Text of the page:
A couple of years ago I collaborated with David Hussman. David likes to use music metaphors, and one in particular got me thinking. David talks about music production, and studio work, and describes three phases of work in a studio:
- Finding your groove
- Keeping the band together
I have experience playing in bands and recording in studios, so those concepts grabbed me immediately. Preproduction: If you don’t figure out where you want to go prior to getting started, you can burn up your studio time and not have a good finished project. Finding your groove: it takes time and practice to get your work to be at its best.
Keeping the band together: recording and writing music is stressful, and there are a lot of things that can cause friction, dooming your project. Furthermore, if you play together for a while, you can get bored, or in a creative rut, so you need to do things to keep things fresh and interesting. (For more on music production, check out Bobby Oswinski’s work and think of how his descriptions and advice might relate to software projects.)
This led me to think about software projects, and I re-framed those concepts like this:
- planning and getting started
- getting productive
- staying productive
As an industry, we’ve done a lot of work on #1 Planning and getting started, so much so that we often ended up over-planning, and working on too much speculative, up-front design and didn’t leave much time for the actual product creation. When I started out, I could find books on software development topics that were filled with planning ideas. Often, actual implementation ideas were a bit light.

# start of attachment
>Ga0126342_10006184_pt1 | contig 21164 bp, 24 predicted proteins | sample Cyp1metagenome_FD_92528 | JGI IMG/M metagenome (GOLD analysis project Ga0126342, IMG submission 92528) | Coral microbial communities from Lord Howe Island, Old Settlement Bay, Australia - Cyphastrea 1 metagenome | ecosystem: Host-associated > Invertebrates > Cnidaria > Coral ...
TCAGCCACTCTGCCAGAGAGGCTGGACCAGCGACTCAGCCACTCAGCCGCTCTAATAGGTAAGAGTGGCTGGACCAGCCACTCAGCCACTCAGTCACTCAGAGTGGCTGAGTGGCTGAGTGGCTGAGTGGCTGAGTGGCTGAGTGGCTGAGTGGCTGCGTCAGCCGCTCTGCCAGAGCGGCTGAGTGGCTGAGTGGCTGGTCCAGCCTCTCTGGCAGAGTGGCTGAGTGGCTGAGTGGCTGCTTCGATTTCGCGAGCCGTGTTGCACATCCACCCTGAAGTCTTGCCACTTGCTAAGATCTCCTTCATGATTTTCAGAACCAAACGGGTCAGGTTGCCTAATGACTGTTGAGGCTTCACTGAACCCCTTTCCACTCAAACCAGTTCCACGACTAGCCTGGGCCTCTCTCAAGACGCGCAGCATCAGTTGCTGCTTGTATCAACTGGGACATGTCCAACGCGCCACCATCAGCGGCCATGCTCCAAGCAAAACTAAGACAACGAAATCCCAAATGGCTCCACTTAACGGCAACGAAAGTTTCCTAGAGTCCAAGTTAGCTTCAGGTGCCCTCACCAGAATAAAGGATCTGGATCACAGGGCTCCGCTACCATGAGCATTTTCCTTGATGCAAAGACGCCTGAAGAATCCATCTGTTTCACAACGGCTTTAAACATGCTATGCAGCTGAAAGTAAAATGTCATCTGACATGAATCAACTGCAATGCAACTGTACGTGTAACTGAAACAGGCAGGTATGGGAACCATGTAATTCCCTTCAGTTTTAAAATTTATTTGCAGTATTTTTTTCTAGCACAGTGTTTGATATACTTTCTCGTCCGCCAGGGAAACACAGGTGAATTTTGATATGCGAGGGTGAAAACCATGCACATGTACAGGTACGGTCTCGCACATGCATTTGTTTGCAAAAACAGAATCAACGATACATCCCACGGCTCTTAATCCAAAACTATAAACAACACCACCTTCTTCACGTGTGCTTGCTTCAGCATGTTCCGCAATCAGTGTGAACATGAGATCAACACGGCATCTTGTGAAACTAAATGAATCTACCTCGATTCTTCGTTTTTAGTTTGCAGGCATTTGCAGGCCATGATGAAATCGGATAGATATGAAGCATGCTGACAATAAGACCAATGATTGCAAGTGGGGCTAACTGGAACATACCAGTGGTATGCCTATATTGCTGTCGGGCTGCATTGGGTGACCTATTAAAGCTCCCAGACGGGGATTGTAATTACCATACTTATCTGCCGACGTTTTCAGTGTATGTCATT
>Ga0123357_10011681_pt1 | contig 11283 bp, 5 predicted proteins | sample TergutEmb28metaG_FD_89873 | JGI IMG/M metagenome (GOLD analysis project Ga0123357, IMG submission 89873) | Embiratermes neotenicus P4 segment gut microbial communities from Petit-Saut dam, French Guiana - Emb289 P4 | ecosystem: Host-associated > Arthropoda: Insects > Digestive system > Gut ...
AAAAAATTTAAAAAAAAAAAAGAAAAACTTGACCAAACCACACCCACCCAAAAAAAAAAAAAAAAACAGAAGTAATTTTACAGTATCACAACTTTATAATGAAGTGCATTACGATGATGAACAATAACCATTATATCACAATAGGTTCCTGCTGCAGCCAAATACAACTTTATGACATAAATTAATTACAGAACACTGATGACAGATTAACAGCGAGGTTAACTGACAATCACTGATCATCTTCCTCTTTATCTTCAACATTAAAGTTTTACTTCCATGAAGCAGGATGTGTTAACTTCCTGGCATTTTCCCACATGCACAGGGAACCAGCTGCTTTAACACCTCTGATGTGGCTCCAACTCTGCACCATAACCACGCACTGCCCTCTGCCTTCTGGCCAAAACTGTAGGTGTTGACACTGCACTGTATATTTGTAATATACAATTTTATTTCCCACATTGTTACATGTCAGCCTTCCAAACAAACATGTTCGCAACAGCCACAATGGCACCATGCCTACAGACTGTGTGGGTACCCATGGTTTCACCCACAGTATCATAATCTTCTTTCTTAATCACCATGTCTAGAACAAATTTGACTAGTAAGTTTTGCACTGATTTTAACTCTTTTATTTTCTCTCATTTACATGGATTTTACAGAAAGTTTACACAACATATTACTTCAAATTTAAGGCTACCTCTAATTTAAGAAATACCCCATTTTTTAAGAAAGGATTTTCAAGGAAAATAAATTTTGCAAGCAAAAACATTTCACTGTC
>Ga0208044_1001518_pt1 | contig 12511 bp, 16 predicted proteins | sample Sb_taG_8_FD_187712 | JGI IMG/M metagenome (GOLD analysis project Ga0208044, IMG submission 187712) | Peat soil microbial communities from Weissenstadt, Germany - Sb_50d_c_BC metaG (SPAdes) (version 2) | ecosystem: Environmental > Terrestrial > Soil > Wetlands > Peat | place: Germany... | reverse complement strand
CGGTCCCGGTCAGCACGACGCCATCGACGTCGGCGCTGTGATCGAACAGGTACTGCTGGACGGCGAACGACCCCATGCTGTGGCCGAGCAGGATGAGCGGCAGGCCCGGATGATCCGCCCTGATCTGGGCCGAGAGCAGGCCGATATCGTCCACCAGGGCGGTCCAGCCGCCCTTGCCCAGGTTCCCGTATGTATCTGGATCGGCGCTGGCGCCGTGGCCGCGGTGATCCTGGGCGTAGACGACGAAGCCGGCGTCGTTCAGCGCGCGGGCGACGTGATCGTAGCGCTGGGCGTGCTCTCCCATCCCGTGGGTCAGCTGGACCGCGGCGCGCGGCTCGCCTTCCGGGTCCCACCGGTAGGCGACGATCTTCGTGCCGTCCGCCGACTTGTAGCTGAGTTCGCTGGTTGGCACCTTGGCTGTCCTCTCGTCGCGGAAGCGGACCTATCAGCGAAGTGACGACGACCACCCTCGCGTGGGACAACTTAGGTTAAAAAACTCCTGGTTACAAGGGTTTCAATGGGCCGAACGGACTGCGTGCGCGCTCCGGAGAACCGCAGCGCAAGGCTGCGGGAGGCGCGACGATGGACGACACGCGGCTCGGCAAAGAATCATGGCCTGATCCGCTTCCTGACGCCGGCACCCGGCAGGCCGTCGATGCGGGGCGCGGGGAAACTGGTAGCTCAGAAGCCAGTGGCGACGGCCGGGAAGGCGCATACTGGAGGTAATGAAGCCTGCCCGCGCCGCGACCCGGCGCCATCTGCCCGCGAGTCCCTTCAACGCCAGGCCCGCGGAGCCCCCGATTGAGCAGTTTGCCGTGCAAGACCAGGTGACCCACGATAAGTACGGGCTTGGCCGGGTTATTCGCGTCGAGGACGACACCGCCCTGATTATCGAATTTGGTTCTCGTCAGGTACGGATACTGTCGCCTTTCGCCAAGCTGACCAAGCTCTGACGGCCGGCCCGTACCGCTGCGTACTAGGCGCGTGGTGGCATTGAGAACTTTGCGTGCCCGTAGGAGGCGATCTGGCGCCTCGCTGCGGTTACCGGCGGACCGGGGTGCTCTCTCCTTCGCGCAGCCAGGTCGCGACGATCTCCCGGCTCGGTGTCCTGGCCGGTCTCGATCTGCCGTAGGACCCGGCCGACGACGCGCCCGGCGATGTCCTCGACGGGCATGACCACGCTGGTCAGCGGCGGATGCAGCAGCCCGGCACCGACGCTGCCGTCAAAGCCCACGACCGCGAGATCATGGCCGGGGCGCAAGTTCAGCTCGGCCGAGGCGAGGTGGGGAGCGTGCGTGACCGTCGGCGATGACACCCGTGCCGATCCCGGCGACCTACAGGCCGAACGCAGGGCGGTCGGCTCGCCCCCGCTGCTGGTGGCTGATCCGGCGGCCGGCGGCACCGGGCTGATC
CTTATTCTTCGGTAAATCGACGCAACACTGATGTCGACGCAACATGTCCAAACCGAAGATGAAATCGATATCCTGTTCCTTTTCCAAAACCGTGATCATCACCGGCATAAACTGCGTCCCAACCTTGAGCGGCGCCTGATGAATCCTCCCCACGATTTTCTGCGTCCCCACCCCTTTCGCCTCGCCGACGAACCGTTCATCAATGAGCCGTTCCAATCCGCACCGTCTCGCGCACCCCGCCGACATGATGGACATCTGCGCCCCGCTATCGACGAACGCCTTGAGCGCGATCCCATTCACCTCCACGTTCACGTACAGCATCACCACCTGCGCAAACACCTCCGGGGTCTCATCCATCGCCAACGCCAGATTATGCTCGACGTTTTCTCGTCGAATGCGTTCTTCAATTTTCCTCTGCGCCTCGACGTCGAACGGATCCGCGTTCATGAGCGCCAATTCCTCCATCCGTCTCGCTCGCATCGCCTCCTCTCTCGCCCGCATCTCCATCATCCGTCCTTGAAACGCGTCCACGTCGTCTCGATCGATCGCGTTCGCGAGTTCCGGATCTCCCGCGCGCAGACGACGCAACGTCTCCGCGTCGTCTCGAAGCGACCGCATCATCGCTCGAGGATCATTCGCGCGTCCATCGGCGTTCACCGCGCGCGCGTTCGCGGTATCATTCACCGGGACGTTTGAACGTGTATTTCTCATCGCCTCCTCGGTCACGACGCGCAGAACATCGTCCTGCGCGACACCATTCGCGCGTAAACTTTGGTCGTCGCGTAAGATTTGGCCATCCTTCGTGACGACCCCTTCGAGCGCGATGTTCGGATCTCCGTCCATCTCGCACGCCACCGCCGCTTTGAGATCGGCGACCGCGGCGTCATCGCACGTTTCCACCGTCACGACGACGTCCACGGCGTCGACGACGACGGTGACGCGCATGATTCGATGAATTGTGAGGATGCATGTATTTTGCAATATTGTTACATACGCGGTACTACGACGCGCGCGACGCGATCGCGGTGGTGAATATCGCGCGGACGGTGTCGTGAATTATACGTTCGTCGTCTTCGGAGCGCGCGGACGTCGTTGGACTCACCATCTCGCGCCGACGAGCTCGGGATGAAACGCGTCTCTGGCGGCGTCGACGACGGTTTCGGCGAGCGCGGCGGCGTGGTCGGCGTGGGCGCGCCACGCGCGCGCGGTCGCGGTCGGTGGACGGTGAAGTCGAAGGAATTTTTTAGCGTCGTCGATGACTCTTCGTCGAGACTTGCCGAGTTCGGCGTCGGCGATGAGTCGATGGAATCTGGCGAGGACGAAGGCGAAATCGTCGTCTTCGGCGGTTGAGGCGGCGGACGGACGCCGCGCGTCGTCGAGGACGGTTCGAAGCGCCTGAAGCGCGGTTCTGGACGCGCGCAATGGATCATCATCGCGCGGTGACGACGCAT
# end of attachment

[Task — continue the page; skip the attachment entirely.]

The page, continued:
The backlash against too much up-front planning came in the form of processes like Rapid Application Development, the Spiral model, Evo, and eventually the Agile methods. These have helped us address #2, Getting Productive: we have a lot of processes and tools that helps us get productive. We have practical advice on how to execute the technical aspects of our work, and manage them.
That leads me to #3, Staying Productive. How do you keep a team productive in the face of so many threats?
- following a process that worked in the past, even though it isn’t working very well now
- getting bored with the technology and tools
- personality and team conflicts
- changes in the market and demand for your product
- disruptive technology threatening your existing stack
- teams becoming too cohesive and comfortable, so they stop innovating and productivity drops
We have a lot to draw on for planning and getting productive, but the concept of staying productive is often lost on us. How a team can sustain value creation over the long haul can be fascinating, and we overlook it at our peril.